Near-optimal Anomaly Detection in Graphs using Lovasz Extended Scan Statistic

12/11/2013 ∙ by James Sharpnack, et al. ∙ Carnegie Mellon University 0

The detection of anomalous activity in graphs is a statistical problem that arises in many applications, such as network surveillance, disease outbreak detection, and activity monitoring in social networks. Beyond its wide applicability, graph structured anomaly detection serves as a case study in the difficulty of balancing computational complexity with statistical power. In this work, we develop from first principles the generalized likelihood ratio test for determining if there is a well connected region of activation over the vertices in the graph in Gaussian noise. Because this test is computationally infeasible, we provide a relaxation, called the Lovasz extended scan statistic (LESS) that uses submodularity to approximate the intractable generalized likelihood ratio. We demonstrate a connection between LESS and maximum a-posteriori inference in Markov random fields, which provides us with a poly-time algorithm for LESS. Using electrical network theory, we are able to control type 1 error for LESS and prove conditions under which LESS is risk consistent. Finally, we consider specific graph models, the torus, k-nearest neighbor graphs, and epsilon-random graphs. We show that on these graphs our results provide near-optimal performance by matching our results to known lower bounds.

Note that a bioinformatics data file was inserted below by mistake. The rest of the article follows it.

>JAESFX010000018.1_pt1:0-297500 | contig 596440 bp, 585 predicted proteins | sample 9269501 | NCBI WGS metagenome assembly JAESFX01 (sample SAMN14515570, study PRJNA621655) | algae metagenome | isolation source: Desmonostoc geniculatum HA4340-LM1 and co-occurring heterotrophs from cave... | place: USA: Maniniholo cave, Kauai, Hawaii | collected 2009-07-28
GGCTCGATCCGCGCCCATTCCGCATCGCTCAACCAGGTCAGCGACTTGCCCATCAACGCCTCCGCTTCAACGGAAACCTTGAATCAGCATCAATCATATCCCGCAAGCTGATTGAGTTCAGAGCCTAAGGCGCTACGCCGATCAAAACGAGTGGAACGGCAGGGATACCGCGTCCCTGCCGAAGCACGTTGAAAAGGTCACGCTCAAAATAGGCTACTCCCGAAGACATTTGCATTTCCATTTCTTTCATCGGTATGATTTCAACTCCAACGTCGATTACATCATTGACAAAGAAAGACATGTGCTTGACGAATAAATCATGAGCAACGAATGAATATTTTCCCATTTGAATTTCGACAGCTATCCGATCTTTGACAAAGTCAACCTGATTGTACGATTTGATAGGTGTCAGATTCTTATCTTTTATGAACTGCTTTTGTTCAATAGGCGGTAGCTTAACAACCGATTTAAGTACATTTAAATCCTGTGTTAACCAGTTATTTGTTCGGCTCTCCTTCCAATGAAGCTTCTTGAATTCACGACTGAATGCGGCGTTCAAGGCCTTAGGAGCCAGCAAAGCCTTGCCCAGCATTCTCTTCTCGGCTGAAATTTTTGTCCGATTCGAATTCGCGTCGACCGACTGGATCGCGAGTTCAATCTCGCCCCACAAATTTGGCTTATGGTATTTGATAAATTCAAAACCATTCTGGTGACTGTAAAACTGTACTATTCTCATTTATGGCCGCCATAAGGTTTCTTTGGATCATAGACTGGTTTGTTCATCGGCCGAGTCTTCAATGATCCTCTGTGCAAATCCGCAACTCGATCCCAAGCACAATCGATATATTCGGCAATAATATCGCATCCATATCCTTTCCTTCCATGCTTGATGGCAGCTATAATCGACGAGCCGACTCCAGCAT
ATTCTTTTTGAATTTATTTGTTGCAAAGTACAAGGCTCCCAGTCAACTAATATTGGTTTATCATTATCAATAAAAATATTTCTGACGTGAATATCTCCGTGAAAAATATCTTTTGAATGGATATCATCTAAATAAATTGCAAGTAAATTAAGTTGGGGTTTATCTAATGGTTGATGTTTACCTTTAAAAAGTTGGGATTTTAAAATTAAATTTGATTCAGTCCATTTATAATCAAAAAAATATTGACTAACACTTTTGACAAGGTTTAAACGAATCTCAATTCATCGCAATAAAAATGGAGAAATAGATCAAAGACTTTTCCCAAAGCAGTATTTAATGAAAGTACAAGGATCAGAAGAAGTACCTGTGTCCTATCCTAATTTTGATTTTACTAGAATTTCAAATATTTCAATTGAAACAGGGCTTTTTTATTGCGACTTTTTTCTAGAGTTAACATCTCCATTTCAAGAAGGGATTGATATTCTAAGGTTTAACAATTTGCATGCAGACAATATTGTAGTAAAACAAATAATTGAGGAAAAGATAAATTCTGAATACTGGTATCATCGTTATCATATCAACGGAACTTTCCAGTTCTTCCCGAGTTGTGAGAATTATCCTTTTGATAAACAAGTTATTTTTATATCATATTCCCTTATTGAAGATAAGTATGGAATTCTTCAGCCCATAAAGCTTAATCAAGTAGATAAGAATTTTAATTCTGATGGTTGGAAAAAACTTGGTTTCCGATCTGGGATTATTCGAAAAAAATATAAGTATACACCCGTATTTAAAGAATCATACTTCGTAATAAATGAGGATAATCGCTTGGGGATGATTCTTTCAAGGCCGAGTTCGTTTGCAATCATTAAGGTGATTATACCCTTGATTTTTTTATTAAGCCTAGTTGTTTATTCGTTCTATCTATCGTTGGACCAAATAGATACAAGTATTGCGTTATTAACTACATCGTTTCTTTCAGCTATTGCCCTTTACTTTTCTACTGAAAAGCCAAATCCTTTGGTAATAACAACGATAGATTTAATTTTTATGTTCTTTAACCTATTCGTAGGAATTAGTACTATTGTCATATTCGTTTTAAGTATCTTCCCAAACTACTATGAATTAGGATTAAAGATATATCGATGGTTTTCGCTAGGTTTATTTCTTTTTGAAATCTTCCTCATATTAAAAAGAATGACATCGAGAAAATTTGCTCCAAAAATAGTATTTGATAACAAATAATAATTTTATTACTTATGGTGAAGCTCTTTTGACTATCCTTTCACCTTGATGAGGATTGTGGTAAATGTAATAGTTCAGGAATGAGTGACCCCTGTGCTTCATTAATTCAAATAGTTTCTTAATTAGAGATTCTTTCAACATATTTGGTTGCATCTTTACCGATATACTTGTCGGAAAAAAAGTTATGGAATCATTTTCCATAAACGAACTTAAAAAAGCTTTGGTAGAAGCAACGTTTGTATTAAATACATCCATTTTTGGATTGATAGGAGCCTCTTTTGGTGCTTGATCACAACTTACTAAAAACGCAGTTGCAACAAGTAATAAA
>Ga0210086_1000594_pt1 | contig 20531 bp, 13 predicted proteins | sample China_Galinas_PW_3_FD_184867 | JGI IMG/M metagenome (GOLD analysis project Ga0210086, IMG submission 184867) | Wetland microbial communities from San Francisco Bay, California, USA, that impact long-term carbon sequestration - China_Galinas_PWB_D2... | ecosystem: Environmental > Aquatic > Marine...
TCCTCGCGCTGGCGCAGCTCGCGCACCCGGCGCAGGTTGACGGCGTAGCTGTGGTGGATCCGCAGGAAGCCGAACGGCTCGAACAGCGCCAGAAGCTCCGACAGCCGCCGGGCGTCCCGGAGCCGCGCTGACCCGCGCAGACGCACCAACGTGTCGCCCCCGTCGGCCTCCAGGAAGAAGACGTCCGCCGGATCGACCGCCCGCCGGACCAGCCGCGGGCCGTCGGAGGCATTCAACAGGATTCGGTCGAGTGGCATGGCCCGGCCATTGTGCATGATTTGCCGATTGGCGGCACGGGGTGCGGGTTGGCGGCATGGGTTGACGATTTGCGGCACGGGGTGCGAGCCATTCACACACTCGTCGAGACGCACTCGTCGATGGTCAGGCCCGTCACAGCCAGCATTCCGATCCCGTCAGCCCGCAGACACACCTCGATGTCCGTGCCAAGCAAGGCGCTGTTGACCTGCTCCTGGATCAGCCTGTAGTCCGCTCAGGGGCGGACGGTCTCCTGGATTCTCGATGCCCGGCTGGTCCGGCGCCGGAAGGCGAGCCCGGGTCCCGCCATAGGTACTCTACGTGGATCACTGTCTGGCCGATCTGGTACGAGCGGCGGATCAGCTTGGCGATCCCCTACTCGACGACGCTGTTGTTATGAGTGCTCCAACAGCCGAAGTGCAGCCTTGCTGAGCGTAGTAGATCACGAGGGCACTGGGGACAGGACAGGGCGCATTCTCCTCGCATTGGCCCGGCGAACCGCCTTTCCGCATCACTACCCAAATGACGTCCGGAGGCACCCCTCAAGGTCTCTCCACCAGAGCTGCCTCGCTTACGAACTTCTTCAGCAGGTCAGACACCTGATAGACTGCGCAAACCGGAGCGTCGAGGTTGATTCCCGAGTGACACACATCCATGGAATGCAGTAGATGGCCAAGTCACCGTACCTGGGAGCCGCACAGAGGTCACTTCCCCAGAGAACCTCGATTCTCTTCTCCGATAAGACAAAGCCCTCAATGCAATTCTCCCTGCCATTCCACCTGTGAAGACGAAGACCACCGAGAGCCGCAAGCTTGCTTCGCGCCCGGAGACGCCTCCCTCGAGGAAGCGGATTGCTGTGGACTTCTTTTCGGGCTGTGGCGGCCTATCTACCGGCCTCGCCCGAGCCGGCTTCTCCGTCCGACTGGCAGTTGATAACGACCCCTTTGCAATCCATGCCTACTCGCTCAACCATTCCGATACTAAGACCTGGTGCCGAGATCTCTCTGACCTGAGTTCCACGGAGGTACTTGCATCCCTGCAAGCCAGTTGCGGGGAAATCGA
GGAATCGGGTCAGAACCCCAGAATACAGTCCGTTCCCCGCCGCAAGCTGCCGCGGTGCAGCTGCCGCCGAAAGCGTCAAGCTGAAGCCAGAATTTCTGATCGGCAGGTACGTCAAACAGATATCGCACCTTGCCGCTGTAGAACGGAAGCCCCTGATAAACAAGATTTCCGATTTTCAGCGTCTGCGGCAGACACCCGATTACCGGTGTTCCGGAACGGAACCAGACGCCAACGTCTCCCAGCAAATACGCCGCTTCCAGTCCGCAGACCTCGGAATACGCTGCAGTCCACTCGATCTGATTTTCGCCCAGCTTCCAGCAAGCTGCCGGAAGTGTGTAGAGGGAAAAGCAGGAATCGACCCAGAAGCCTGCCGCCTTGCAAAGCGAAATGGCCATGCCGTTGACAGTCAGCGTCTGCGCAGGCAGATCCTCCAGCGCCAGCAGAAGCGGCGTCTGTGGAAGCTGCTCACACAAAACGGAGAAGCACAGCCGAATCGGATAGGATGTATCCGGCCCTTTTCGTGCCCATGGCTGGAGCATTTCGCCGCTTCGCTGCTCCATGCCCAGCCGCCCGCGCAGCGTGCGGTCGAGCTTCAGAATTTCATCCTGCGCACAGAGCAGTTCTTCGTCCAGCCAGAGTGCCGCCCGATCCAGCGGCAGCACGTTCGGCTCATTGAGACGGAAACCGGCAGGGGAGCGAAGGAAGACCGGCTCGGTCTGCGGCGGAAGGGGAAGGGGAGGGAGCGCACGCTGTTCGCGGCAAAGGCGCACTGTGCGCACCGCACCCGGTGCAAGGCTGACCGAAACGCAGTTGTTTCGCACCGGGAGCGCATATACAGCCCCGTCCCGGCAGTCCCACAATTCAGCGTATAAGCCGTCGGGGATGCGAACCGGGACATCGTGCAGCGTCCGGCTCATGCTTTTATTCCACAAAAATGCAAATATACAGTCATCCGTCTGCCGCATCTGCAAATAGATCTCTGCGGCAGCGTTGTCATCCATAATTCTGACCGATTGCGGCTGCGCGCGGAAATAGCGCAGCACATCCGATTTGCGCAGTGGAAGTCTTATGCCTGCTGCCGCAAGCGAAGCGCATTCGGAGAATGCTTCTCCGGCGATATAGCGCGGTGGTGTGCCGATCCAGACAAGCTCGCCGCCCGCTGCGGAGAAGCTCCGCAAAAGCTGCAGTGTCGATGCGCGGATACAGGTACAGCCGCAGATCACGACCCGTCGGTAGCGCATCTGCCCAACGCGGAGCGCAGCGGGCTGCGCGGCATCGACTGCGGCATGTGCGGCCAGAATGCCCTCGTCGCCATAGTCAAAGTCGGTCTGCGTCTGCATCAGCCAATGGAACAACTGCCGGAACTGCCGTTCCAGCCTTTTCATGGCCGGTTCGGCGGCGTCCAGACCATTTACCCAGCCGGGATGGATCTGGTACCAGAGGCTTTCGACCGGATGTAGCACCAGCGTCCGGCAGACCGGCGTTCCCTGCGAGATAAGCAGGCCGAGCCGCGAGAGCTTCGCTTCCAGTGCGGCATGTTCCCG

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1 Introduction

Detecting anomalous activity refers to determining if we are observing merely noise (business as usual) or if there is some signal in the noise (anomalous activity). Classically, anomaly detection focused on identifying rare behaviors and aberrant bursts in activity over a single data source or channel. With the advent of large surveillance projects, social networks, and mobile computing, data sources often are high-dimensional and have a network structure. With this in mind, statistics needs to comprehensively address the detection of anomalous activity in graphs. In this paper, we will study the detection of elevated activity in a graph with Gaussian noise.

In reality, very little is known about the detection of activity in graphs, despite a variety of real-world applications such as activity detection in social networks, network surveillance, disease outbreak detection, biomedical imaging, sensor network detection, gene network analysis, environmental monitoring and malware detection. Sensor networks might be deployed for detecting nuclear substances, water contaminants, or activity in video surveillance. By exploiting the sensor network structure (based on proximity), one can detect activity in networks when the activity is very faint. Recent theoretical contributions in the statistical literature[arias2011detection, addario2010combinatorial]